2015 Come to Teacher Training at CDC!At the Fall KABT Conference, I spoke about my AMAZING experience at the CDC last July.
The application process has been opened up for the 2015 Science Ambassadors. I encourage you to apply! Please see the information below and/or distribute the attached pdf among your collegues:
Centers for Disease Control and Prevention (CDC) invites middle- and high-school teachers to attend the 2015 CDC Science Ambassador Workshop. The free* 5-day professional development workshop focuses on training teachers to use examples from public health to illustrate basic math and science principals and concepts in the classroom. The Workskhop will be held from July 20-24 at CDC headquarters in Atlanta, Georgia.
Throughout the week, CDC scientists present information on current public health topics and collaborate with participants to develop challenging and innovative public health-based lesson plans that align with Next Generation Science Standards. As part of the 2015 Science Ambassador Workshop, participants will have the opportunity to:
- Attend seminars on current public health topics presented by CDC scientists
- Collaborate with CDC scientists to develop lessons plans based on public health science topics that will be published on CDC’s website
- Tour CDC’s state-of-the-art headquarters, including the Emergency Operations Center and the David J. Sencer CDC Museum
- Earn 4.0 Continuing Education Units (CEUs)
- Expand professional networks
To be considered for participation, please e-mail the following materials to email@example.com by April 15, 2015:
- Curriculum vitae or résumé
- Recommendation letter from your school’s principal, department chair, or a colleague.
- Personal statement (500 words or less) explaining your interest in the workshop, your expectations of the workshop, and how the workshop aligns with your teaching goals
*There is no charge for this workshop but participants are responsible for their own transportation, lodging and meals.
If you have any questions about this workshop or any of our other materials or activities, please visit the website at: http://www.cdc.gov/scienceambassador/ and/or to contact us by e-mail at firstname.lastname@example.org Come to Teacher Training at CDC!
Week of February 14, 2011
Click on the logo above to go the the NPR Science site, or use the links below to navigate to one of the stories that I thought may interest you.
Last week, I showed my students my most recent NPR post and allowed them to pick the story title that most interested them to watch and talk about at the beginning of class. They picked the video on the Meat-Eating Furniture and were quite intrigued. Then, I showed them James Randi’s video on Homeopathy. None of them had heard of homeopathic treatments but they appreciated being educated regarding the difference between these treatments and drugs that have been through FDA approval.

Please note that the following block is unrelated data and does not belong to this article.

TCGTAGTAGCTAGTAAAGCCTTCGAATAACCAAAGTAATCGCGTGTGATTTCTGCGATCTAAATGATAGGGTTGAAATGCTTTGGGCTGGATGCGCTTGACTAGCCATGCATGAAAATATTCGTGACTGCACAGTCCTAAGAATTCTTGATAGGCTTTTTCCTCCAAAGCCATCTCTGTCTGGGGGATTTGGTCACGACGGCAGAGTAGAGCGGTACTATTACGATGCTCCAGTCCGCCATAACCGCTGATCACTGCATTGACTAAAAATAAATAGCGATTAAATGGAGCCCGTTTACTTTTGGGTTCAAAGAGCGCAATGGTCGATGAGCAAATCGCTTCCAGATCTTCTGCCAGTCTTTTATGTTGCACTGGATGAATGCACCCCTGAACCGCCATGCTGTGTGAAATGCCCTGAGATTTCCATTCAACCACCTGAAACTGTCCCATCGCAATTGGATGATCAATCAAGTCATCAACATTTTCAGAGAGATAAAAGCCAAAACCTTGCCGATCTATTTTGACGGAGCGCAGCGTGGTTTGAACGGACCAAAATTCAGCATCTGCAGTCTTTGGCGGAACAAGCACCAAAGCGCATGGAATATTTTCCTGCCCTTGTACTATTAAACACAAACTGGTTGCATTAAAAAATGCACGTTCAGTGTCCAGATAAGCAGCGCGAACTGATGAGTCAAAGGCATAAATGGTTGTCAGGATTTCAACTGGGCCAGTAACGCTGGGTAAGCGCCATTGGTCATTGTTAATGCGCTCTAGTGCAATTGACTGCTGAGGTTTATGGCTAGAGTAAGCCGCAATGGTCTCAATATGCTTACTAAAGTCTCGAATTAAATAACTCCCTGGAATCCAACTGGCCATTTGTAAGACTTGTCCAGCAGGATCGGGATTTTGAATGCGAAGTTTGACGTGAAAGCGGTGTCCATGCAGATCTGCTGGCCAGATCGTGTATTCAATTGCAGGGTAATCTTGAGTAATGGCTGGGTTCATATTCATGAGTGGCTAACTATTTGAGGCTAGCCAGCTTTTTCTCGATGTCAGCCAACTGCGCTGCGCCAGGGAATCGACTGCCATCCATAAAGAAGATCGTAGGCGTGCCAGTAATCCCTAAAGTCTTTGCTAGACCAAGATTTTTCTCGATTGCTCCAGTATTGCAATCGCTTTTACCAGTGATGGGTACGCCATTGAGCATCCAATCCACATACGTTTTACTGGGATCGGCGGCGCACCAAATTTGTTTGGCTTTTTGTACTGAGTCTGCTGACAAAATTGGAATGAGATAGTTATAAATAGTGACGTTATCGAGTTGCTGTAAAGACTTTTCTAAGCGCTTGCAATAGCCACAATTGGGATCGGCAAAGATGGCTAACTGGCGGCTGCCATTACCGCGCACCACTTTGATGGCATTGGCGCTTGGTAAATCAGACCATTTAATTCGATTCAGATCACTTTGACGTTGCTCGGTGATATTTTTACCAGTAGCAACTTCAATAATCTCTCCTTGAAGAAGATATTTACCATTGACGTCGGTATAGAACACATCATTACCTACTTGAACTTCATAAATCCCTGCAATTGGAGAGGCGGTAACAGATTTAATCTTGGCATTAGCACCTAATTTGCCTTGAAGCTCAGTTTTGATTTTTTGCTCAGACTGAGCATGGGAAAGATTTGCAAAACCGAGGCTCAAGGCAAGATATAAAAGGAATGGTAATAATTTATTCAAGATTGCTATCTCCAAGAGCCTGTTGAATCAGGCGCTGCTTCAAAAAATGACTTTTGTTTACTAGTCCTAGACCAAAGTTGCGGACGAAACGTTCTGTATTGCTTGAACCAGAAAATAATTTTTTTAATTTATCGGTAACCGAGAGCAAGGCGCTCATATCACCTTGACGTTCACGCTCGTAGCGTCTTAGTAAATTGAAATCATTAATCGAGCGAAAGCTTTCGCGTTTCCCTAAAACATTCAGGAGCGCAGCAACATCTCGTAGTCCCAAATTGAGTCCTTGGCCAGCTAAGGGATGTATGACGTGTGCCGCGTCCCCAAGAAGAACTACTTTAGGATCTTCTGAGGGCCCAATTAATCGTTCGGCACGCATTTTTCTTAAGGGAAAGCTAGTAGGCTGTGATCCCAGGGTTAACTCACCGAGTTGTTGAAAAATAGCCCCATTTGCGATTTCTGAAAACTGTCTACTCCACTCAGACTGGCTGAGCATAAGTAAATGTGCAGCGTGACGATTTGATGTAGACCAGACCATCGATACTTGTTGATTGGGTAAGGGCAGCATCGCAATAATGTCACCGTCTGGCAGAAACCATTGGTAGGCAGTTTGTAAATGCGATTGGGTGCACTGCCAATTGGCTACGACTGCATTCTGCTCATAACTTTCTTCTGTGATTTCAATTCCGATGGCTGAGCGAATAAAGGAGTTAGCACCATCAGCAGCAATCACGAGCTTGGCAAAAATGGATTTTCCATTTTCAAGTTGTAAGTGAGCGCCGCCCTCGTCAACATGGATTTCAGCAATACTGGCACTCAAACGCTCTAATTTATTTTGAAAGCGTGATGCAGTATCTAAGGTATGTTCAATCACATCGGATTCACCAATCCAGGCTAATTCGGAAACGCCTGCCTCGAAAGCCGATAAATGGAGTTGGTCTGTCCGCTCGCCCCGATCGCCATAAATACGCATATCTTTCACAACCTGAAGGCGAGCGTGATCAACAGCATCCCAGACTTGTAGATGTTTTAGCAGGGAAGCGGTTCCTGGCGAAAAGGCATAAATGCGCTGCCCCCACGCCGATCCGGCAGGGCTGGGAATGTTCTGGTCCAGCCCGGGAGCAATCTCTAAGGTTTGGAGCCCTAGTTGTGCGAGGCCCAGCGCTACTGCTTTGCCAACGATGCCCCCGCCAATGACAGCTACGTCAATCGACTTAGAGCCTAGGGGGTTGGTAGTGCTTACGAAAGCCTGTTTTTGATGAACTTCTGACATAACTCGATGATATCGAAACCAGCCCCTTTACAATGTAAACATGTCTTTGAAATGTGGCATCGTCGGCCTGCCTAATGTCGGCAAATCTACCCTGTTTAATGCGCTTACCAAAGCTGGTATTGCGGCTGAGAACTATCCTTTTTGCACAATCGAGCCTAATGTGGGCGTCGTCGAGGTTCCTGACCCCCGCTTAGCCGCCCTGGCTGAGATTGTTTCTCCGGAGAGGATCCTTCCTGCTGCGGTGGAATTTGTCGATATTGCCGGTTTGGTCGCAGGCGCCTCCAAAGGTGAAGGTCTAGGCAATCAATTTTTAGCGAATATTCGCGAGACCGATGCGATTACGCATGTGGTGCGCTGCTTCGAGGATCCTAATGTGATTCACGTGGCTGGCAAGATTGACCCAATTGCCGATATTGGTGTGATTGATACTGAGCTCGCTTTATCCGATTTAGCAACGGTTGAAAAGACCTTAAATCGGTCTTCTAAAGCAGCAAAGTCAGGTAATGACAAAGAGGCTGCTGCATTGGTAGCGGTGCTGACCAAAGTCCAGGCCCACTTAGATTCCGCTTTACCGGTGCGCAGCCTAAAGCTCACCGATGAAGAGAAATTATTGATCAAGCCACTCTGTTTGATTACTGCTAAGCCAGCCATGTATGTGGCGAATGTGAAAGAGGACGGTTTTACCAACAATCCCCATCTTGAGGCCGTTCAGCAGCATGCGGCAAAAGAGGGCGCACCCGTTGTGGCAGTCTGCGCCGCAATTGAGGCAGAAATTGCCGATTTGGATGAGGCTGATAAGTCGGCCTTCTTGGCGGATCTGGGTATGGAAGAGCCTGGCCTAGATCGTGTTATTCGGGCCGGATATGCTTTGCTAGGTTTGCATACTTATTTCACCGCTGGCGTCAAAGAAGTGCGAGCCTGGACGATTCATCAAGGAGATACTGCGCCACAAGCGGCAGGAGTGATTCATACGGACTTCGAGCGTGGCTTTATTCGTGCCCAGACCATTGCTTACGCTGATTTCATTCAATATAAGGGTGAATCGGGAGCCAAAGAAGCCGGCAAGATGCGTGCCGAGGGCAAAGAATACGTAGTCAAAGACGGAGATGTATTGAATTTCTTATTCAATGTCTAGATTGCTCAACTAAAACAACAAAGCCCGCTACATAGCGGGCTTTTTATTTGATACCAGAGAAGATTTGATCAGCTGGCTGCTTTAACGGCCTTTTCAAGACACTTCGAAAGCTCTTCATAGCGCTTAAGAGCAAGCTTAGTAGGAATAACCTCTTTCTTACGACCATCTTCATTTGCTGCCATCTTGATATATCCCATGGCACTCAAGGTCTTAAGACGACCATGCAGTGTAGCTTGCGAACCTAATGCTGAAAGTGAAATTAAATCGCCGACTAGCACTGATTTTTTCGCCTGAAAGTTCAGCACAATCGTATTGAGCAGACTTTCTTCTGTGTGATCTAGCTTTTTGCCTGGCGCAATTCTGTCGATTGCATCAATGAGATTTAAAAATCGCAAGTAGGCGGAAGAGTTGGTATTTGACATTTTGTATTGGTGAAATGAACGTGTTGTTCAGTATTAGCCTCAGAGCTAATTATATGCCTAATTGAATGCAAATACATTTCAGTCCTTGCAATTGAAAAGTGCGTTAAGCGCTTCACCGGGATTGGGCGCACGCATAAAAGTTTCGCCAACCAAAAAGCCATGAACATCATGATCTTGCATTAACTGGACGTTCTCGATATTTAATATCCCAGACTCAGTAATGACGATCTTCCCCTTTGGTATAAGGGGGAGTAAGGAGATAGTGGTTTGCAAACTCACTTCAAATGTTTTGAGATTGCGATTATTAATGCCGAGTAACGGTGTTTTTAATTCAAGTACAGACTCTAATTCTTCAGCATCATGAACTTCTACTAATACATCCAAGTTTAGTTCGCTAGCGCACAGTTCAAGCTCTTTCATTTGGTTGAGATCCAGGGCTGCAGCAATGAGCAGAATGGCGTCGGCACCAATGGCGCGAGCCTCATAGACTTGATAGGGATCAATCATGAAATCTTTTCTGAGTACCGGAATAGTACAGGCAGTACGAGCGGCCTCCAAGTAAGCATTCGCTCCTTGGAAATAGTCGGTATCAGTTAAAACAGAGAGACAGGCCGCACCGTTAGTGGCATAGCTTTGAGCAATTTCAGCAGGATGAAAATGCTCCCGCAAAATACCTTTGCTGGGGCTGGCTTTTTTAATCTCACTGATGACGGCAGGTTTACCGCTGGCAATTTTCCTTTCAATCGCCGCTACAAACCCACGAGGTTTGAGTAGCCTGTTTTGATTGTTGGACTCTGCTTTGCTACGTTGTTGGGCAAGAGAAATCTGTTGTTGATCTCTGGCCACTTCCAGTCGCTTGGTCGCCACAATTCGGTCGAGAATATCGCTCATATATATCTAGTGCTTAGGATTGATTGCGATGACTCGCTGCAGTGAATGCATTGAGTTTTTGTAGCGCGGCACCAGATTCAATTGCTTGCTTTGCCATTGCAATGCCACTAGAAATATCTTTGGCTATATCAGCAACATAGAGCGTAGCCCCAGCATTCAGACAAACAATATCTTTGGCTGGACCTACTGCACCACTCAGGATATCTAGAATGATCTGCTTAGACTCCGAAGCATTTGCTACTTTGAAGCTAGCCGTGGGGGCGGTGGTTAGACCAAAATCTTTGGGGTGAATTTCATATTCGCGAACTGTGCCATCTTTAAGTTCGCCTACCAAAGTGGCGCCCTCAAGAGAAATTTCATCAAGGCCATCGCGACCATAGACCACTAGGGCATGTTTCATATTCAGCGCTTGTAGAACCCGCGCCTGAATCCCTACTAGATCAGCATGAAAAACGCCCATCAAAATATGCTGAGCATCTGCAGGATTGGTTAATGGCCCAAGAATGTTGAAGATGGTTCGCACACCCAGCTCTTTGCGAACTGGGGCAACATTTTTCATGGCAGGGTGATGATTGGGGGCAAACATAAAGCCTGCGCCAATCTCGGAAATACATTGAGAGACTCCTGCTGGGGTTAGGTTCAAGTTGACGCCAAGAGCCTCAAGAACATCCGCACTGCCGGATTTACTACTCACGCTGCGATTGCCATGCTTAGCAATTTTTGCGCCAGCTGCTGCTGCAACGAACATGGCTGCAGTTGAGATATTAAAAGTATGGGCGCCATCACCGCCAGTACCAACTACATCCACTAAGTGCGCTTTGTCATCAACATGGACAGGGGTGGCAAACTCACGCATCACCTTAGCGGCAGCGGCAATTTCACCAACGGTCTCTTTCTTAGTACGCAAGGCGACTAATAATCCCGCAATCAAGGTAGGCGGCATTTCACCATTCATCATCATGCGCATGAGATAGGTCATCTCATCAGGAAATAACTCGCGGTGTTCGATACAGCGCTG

In February 2001, Science and Nature published two papers that provided the first detailed look at the nearly complete sequence of the human genome. Science is pleased to present a special month-long series celebrating the 10th anniversary of that momentous achievement, including News features and brief essays that explore the impacts of the genomics revolution on scientists and society.
Visit this special section of the online issue of Science by clicking on the image above, or view and save a pdf copy of the two parts of the series that have been published so far. Each pdf contains a collection of brief essays that should be assessible by most high school biology students.
As related on national television tonight, The National Academies have released a new book titled “Science, Evolution, and Creationism”. You can purchase a copy or copies online or download a free pdf and print and read at your own leisure.
Description from the National Academies’ Website
How did life evolve on Earth? The answer to this question can help us understand our past and prepare for our future. Although evolution provides credible and reliable answers, polls show that many people turn away from science, seeking other explanations with which they are more comfortable.
In the book, Science, Evolution, and Creationism, a group of experts assembled by the National Academy of Sciences and the Institute of Medicine explain the fundamental methods of science, document the overwhelming evidence in support of biological evolution, and evaluate the alternative perspectives offered by advocates of various kinds of creationism, including “intelligent design.” The book explores the many fascinating inquiries being pursued that put the science of evolution to work in preventing and treating human disease, developing new agricultural products, and fostering industrial innovations. The book also presents the scientific and legal reasons for not teaching creationist ideas in public school science classes.
Mindful of school board battles and recent court decisions, Science, Evolution, and Creationism shows that science and religion should be viewed as different ways of understanding the world rather than as frameworks that are in conflict with each other and that the evidence for evolution can be fully compatible with religious faith. For educators, students, teachers, community leaders, legislators, policy makers, and parents who seek to understand the basis of evolutionary science, this publication will be an essential resource.